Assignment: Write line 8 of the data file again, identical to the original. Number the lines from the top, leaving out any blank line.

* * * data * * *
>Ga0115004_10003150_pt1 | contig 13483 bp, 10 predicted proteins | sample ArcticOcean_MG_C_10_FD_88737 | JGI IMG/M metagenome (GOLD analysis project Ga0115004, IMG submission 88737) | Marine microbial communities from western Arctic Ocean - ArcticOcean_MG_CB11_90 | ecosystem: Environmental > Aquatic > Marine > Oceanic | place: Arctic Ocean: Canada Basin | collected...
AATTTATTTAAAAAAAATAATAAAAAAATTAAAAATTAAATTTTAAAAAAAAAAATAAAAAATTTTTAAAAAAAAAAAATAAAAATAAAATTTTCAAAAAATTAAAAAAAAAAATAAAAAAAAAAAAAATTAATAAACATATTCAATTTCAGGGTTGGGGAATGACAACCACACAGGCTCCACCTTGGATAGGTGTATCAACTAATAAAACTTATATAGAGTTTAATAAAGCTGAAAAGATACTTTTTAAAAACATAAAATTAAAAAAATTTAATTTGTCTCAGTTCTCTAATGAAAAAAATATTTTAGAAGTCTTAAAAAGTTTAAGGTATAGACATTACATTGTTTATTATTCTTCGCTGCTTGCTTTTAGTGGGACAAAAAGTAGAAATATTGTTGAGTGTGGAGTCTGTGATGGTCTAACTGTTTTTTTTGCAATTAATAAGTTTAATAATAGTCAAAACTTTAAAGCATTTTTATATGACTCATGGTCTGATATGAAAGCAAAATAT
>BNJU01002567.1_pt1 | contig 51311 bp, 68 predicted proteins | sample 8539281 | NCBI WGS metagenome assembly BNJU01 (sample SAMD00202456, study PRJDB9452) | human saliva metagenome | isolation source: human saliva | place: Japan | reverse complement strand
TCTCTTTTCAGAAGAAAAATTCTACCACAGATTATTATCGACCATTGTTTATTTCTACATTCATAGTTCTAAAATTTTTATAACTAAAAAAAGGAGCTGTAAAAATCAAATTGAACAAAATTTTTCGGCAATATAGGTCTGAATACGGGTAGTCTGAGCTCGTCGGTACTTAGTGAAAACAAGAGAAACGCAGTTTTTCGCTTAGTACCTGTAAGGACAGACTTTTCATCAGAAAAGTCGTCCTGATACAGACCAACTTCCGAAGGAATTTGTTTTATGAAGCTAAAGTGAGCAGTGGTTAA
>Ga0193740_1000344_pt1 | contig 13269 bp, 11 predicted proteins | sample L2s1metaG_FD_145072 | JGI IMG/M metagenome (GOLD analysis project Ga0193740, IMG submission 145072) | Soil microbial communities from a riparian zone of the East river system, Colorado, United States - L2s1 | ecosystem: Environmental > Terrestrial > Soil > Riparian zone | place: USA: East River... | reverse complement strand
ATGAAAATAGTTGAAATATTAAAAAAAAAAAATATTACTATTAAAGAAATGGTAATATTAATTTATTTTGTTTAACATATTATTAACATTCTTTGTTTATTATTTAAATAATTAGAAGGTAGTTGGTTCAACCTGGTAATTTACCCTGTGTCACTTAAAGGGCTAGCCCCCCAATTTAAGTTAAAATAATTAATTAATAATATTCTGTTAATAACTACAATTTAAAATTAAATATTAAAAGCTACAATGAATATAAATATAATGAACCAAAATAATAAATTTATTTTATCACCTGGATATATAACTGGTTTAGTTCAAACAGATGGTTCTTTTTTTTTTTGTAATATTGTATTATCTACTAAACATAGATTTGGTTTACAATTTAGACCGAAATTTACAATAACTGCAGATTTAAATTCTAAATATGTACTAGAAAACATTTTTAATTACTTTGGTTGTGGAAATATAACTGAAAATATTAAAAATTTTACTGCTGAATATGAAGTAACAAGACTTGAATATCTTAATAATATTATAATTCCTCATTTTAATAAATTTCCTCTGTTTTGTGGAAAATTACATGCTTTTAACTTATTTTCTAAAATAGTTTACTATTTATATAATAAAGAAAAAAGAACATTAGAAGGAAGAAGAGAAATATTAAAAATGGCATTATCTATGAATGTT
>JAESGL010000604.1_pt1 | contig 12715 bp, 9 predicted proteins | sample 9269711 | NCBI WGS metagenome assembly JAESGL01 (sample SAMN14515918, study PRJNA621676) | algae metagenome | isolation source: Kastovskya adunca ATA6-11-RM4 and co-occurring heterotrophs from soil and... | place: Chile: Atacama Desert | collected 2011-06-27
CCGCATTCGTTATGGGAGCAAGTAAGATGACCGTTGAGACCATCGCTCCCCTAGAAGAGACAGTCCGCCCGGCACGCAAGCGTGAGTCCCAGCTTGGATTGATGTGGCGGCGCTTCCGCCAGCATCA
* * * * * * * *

CCGCATTCGTTATGGGAGCAAGTAAGATGACCGTTGAGACCATCGCTCCCCTAGAAGAGACAGTCCGCCCGGCACGCAAGCGTGAGTCCCAGCTTGGATTGATGTGGCGGCGCTTCCGCCAGCATCA